Emily LakdawallaJul 11, 2008

"Ulysses is not dead yet."

ESA issued a statement in February saying that, as Ulysses' radioisotope thermoelectric generators were running out of power, the spacecraft would likely die some time this year. The actual death blow to the spacecraft was likely to be the freezing of hydrazine fuel in a cold spot in a fuel line. Mission controllers found creative ways to prevent the freezing, but the solution was not a long-term one, and ESA had a ceremonial send-off and wrap-up of the mission in mid-June, announcing that the spacecraft would be shut down on July 1. However, it now appears that announcement was premature. ESA issued a statement on July 3 titled "Ulysses hanging on valiantly." And on Wednesday, the following email was sent by Ulysses mission operations manager Nigel Angold to the Ulysses community, indicating that Ulysses' voyage could actually continue for some time.

Date: Wed, 09 Jul 2008 16:13:49 -0700
rom: Nigel Angold
ubject: Ulysses Status

Dear Ulysses friends and colleagues,

As you are aware, the proposed July 1st Ulysses operations end date has come and gone. And as a result of our fuel bleeding and other operations strategies, we have managed to avoid freezing the hydrazine so far!

Now we are continuing operations on a day-to-day basis until the fuel freezes. That includes fuel bleeding every 2 hours to keep the hydrazine moving through the pipes and Earth-pointing manoeuvres interleaved, when required.

When we see the fuel freezing, we will switch off the S-band and some instruments for a couple of days in an effort to thaw the hydrazine. After that, we'll try to switch on the X-band once again using some more radical (and hence more risky) procedures.

If the fuel has not frozen by the end of July, we'll try some benign X-band switching in early August and plan for radical switching in late August.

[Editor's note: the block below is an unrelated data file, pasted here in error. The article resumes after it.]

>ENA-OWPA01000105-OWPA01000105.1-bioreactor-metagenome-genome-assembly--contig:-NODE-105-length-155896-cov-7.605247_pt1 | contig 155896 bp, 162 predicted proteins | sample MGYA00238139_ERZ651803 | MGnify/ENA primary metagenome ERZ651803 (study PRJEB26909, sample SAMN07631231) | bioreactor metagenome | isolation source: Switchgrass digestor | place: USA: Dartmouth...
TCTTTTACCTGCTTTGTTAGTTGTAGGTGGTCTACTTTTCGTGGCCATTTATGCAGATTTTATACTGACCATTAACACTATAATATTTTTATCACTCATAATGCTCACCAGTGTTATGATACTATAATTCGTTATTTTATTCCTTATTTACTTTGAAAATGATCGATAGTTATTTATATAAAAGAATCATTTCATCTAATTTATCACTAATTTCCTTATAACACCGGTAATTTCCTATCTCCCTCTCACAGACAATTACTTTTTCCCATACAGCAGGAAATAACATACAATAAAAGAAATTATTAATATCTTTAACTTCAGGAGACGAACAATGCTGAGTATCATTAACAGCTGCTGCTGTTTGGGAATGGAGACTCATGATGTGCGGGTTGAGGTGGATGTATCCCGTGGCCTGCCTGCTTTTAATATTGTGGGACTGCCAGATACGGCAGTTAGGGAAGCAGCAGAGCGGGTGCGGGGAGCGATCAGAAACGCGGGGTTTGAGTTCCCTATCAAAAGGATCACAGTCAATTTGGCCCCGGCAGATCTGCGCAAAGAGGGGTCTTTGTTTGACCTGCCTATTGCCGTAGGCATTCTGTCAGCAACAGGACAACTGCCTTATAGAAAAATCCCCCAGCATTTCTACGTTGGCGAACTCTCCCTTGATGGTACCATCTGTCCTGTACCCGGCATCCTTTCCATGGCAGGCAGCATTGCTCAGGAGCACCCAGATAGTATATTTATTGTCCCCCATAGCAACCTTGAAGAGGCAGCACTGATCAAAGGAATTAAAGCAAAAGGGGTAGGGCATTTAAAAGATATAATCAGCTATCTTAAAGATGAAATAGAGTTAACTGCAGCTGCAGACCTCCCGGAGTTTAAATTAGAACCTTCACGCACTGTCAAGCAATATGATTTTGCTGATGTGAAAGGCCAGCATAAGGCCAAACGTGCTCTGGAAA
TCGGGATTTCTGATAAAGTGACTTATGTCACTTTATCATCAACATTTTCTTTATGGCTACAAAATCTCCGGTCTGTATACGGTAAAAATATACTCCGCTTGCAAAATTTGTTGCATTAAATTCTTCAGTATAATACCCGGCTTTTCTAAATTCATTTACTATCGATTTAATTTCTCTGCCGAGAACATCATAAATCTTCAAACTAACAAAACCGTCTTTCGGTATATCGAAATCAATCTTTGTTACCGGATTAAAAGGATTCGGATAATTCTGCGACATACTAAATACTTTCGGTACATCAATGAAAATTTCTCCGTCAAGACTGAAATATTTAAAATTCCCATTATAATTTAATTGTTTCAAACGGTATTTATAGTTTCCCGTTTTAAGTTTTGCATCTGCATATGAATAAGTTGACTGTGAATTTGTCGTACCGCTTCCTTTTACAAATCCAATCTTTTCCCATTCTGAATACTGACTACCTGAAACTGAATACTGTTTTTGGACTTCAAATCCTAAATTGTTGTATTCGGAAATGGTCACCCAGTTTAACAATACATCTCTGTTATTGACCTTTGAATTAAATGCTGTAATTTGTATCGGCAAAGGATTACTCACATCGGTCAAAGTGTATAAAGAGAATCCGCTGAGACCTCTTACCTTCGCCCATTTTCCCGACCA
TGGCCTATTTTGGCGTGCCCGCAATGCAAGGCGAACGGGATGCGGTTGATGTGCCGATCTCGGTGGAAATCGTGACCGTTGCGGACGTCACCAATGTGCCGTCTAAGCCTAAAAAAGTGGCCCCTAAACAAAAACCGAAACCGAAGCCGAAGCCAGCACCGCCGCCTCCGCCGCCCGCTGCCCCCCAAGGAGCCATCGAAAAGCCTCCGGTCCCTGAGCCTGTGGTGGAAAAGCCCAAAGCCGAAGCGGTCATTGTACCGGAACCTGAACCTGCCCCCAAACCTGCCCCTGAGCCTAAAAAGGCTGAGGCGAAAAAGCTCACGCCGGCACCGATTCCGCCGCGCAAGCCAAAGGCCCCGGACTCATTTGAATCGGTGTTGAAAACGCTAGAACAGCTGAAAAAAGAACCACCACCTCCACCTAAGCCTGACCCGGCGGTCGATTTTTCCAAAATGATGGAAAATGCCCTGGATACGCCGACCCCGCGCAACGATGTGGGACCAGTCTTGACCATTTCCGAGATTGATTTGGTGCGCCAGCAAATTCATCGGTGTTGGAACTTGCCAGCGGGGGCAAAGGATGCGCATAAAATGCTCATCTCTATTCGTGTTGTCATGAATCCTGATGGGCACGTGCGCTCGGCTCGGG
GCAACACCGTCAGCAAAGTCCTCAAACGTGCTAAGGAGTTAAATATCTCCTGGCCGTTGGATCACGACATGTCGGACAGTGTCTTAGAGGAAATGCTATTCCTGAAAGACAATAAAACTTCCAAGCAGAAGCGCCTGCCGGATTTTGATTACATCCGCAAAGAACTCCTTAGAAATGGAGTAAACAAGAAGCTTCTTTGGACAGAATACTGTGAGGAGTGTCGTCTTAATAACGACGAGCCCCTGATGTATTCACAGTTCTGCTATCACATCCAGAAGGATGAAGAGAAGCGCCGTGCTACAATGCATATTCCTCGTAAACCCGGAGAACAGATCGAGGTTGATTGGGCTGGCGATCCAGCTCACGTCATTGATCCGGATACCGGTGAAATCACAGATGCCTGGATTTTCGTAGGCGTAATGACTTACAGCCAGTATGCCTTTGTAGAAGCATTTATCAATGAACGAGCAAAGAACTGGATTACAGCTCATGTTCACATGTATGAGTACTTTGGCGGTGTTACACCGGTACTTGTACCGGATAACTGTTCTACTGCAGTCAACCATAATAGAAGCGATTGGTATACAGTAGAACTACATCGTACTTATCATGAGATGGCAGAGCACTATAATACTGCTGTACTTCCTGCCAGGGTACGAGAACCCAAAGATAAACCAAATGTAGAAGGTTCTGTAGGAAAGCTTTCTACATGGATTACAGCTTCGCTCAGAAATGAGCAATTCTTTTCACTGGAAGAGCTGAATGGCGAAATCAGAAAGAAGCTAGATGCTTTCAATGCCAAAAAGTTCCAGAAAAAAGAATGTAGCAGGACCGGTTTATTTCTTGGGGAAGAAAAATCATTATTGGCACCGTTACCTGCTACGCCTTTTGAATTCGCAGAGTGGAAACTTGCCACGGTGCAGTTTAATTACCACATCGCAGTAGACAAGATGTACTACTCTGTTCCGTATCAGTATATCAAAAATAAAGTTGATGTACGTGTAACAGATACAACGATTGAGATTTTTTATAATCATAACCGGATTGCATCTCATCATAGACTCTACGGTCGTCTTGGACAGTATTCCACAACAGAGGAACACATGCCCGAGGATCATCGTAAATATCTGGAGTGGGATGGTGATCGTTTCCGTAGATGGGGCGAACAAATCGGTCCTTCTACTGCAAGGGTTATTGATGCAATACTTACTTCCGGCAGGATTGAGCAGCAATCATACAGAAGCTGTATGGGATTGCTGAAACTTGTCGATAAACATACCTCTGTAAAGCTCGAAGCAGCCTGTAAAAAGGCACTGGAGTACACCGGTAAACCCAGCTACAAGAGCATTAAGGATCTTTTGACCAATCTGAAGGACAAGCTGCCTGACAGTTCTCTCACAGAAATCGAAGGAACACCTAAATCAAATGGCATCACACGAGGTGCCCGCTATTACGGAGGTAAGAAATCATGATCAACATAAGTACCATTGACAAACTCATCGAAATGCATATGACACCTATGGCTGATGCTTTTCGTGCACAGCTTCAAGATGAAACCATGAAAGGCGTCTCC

What will happen in the unlikely event that we re-establish our X-band downlink? Well, obviously we'll leave it on!!! And at the end of August we should have enough fuel remaining to continue for a number of months (assuming that we stop the fuel bleeding). The short portion of pipe that is currently close to freezing will warm up but other areas of pipework will cool down and they will get close to freezing during the last quarter of 2008. As for funding for operations beyond August, that's another question.

This coming weekend, we will be testing the redundant on-board receiver which is connected to the front low gain antenna (LGA-F). This is to validate our ability to command the spacecraft when the HGA is not pointing towards Earth e.g. if no manoeuvres have been performed for several days due to frozen fuel.

I know some of the instrument teams have held wakes to celebrate the fantastic journey that we have been on all these years. However, I make no apology for the fact that Ulysses is not dead yet. I hope that in the coming weeks we get to see the transition from fast to slow solar wind.

Very best regards,

The Planetary Fund

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